Wine Tasting & Cellar in Chile

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From the Atacama Desert to the humid forests of the north.

Chile stands out for being a country with a wide extension of territory with a characteristic geographic diversity within Latin America. Due to this, its wine-growing areas are varied, from the Atacama Desert to the humid forests of the north, near the renowned Maipo Valley.
Taking advantage of the particular climatic conditions and the fertility of the soil that the wine valleys of the country present, Chile has been favored with a production of quality wines worthy of export. This strengthened the image of the country as a supplier of agricultural products, paving the way for a wide range of products in this area.

Within the following vineyards you will find a variety of strains to taste the best that Chile has to offer; Viña Concha y Toro, Viña Errázuriz, Viña Casa Silva, Viña Tres Palacios, Viña Tamaya, Viña Tabalí and many more.
  1. Sauvignon blanc
This white wine grape grows mostly in Chile's north and east of Santiago, in clay soils with sunny north slopes. It has scents of hay and gooseberry, as well as a strong acidity. Warm-climate strains are good for barrel aging.
  1. Chardonnay
Calcareous soils and a somewhat warm temperature are ideal growing conditions for this variety. The Casablanca Valley in Chile provides optimal growing conditions for this strain. Among its characteristics are its neutral fragrance, which can range from somewhat melon to exotic, and its good acidity.
  1. Riesling
Riesling is mostly cultivated in Chile's harshest valleys south of Santiago: Rapel, Curicó, and Maule. In recent years, Riesling has attracted the attention of forward-thinking winemakers eager to try new things. In any case, due to Chile's bright and hot climate, this strain plays a relatively insignificant role. Riesling has greenish to golden hues and a delicate, fresh, occasionally mineral taste. Its scent is dominated by citrus notes such as grapefruit and lemon, as well as apple and passion fruit. Riesling also conveys the terroir, or character, of the region where it grows particularly well.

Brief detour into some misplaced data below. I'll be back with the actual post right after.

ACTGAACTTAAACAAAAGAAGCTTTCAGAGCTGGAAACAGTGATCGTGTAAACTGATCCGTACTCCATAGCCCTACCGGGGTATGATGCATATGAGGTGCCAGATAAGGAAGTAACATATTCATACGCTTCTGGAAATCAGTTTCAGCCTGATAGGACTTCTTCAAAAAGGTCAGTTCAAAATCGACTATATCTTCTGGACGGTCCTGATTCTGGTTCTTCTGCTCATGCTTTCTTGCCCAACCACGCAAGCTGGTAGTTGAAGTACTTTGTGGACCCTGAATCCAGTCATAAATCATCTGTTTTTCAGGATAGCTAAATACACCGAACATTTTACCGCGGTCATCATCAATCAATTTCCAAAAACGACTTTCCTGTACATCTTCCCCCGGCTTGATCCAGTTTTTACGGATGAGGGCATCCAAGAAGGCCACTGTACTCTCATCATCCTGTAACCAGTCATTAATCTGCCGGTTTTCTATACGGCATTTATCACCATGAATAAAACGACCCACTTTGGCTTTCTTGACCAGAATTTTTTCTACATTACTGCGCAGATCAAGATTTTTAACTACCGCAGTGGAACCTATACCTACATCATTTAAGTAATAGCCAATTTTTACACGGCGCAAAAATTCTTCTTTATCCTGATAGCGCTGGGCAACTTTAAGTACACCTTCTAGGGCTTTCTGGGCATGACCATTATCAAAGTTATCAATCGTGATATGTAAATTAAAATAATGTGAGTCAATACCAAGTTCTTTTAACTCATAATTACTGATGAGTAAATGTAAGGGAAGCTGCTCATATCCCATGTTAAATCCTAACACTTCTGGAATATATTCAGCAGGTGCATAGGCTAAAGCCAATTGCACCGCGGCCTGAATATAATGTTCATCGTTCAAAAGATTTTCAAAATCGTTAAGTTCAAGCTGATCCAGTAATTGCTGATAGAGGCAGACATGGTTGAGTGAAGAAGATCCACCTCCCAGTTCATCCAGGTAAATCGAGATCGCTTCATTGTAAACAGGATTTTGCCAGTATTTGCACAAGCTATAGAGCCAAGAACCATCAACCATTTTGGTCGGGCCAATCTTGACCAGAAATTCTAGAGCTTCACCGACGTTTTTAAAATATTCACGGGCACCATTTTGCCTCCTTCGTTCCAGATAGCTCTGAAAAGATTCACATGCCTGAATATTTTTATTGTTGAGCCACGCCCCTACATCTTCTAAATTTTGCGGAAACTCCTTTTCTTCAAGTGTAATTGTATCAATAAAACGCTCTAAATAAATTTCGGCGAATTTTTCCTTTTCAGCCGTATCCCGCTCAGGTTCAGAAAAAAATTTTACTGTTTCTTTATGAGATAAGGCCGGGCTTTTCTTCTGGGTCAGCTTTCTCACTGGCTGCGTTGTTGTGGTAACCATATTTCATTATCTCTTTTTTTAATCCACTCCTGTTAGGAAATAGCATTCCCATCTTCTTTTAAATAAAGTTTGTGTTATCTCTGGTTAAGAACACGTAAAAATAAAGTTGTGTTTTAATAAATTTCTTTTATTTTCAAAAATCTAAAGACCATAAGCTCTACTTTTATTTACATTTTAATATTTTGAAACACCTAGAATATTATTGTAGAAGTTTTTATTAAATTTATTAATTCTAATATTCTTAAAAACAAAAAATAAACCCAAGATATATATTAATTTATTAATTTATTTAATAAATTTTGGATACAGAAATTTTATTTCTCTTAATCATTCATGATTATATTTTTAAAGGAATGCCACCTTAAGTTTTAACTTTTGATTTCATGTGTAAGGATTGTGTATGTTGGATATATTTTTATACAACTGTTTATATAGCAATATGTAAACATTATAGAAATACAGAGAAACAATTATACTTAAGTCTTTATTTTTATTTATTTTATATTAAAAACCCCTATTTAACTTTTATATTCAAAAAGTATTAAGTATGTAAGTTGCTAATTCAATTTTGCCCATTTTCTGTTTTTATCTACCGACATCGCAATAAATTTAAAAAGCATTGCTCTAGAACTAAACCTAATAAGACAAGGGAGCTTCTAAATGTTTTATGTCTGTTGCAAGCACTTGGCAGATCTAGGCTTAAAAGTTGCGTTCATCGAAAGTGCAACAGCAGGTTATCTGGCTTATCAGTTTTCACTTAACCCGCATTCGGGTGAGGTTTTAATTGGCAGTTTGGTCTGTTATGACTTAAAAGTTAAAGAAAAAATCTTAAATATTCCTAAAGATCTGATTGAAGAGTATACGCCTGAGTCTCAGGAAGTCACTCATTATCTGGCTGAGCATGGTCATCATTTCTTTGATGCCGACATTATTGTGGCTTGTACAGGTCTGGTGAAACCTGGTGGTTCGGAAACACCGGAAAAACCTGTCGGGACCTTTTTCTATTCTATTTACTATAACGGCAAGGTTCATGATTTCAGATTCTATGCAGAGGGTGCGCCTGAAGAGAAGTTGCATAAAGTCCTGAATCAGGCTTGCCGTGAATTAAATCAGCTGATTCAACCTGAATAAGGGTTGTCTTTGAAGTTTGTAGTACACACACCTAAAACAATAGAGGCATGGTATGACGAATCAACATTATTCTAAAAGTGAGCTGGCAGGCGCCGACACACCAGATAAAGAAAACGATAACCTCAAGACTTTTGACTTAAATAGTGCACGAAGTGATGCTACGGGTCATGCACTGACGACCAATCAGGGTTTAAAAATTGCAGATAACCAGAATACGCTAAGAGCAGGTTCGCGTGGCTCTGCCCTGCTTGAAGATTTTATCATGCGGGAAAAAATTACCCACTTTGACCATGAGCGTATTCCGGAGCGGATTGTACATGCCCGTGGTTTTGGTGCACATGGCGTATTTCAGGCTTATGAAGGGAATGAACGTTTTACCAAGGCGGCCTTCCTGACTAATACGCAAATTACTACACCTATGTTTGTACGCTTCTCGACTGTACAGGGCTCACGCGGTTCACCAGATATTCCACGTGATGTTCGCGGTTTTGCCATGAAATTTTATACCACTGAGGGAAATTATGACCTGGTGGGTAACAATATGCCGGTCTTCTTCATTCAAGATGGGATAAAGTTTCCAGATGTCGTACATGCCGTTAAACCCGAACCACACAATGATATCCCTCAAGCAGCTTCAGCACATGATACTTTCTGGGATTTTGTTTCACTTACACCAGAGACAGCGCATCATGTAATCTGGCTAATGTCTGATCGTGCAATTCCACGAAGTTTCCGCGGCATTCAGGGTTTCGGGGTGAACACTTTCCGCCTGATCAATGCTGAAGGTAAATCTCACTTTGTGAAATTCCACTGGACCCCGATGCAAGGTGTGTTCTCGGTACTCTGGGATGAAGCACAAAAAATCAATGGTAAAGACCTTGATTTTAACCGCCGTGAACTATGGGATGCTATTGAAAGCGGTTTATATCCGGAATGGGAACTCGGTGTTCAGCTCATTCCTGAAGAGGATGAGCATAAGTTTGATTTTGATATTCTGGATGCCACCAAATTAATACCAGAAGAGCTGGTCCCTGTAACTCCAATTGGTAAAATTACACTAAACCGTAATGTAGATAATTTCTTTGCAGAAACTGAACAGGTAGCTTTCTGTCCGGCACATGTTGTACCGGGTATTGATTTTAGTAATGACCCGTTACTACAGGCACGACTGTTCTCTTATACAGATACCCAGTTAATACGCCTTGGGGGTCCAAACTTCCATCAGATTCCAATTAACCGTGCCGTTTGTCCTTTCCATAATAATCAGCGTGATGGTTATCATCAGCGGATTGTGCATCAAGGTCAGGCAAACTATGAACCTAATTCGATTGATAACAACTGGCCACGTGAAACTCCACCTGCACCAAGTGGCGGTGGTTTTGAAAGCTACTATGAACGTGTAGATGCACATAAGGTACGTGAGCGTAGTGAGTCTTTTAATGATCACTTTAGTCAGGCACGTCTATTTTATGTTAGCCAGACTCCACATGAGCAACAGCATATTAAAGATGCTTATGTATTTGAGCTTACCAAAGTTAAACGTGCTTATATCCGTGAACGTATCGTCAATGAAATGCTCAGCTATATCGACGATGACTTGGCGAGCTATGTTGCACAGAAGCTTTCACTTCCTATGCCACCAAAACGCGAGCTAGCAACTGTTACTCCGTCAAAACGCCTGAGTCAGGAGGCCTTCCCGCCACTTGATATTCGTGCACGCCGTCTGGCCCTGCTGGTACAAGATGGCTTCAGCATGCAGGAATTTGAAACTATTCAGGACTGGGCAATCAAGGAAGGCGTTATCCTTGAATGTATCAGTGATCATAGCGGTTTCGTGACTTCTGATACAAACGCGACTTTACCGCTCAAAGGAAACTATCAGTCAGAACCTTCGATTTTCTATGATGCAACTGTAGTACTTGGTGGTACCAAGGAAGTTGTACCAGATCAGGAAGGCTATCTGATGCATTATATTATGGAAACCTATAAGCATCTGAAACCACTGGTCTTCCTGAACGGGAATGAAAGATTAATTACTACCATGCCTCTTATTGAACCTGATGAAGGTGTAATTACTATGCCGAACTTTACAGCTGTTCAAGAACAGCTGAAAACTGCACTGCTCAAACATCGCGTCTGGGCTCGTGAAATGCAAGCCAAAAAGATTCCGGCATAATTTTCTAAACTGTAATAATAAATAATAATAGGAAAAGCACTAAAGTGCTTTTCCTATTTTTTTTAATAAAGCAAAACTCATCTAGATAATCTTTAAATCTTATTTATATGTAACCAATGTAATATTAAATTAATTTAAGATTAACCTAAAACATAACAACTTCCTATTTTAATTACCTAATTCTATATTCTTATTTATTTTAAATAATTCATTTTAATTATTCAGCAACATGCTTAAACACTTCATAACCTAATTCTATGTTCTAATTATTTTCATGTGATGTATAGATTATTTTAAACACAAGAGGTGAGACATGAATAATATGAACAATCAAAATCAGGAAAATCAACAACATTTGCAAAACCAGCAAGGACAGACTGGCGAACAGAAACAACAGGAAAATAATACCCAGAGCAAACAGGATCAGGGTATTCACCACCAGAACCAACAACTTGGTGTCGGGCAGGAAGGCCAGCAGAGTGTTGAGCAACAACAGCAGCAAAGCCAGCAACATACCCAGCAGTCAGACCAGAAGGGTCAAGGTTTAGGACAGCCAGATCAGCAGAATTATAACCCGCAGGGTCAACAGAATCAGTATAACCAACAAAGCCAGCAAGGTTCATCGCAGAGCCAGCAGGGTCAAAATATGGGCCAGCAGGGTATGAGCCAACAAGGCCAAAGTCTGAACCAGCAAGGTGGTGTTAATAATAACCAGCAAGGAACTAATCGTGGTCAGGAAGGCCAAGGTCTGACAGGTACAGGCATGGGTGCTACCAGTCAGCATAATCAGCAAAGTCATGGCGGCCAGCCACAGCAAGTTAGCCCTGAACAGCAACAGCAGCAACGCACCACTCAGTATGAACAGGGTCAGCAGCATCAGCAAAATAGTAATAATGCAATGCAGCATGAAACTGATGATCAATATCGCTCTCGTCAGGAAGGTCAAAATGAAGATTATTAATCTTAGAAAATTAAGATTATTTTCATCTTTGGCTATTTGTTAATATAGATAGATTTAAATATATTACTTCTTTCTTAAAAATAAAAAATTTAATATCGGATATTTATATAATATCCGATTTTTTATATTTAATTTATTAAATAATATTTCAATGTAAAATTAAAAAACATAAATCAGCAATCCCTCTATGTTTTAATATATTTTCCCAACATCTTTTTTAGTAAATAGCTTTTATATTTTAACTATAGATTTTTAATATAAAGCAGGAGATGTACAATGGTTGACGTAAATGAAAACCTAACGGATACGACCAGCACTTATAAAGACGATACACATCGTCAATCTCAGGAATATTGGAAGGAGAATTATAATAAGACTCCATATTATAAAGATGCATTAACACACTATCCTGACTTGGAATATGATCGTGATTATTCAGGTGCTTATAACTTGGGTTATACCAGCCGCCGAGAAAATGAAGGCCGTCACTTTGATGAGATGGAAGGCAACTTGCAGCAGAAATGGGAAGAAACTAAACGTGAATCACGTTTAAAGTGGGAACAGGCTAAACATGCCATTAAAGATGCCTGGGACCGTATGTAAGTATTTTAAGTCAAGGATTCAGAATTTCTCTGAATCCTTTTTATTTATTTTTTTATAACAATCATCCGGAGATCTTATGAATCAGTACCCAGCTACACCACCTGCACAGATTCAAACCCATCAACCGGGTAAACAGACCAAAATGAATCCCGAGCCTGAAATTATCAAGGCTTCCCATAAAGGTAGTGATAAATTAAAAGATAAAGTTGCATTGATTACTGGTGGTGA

1. Cabernet Sauvignon
It has been grown for around 150 years and grows on vines with genuine roots. The mild temperature, low production, and fully matured grapes provide the ideal raw material for winemakers. This variety produces fruity, intense wines with a high tannin content. The fragrance of these wines is dominated by black currant, while the Chilean strains have a distinct eucalyptus scent.
  1. Merlot
It is referred to as the Cabernet strain's "little sister." It is the second most important noble variety in Chile. If the vines are highly prolific, they are relatively basic table wines. Merlot, on the whole, has a softer flavor and a less angular scent than Cabernet Sauvignon.
  1. Carménère
The carménère strain is the registered trademark of Chilean wines. In 1994, a French winemaker found legitimate examples of this strain in Chile, which had previously been classified as merlot. Carménère has been produced at a high level in the vineyards south of Santiago since then. It has a strong red hue and a berry fragrance; it is very delicious and powerful. Because the tannin content is lower than that of Cabernet Sauvignon, it is a light wine with a pleasant finish. It is suggested that you drink it when it is young.
  1. Syrah
Syrah is a high-quality wine strain that is not particularly productive. It was once thought to be a low-quality grape; nevertheless, it now belongs to the noble vines. The elaboration of Syrah is tough since the vines do not tolerate either a little or a lot of suns. When their grapes achieve perfect maturity, experts believe them to be among the greatest in the world. The southern hemisphere, with its more stable climate, provides superior growth conditions for this strain. Syrah wine has a dark hue and a high concentration of tannins, as well as a strong scent of red currant. A long maturation in the bottle is advised for its aging.
  1. Pinot noir
This thin-skinned grape, named for the cone shape in which it develops on the vine, is highly sensitive to temperature, soil type, pruning, and growing method, which is why it is regarded as the world's most "Capricious." For these reasons, even though the strain prefers the bright sun and shallow calcareous soils with high permeability, which are typical of Chile's central valley, little pinot noir is produced in Chile. Under ideal conditions, pinot noir creates wines that are harmonious, velvety, and smooth, with a wonderful fruity bouquet and a low tannin content.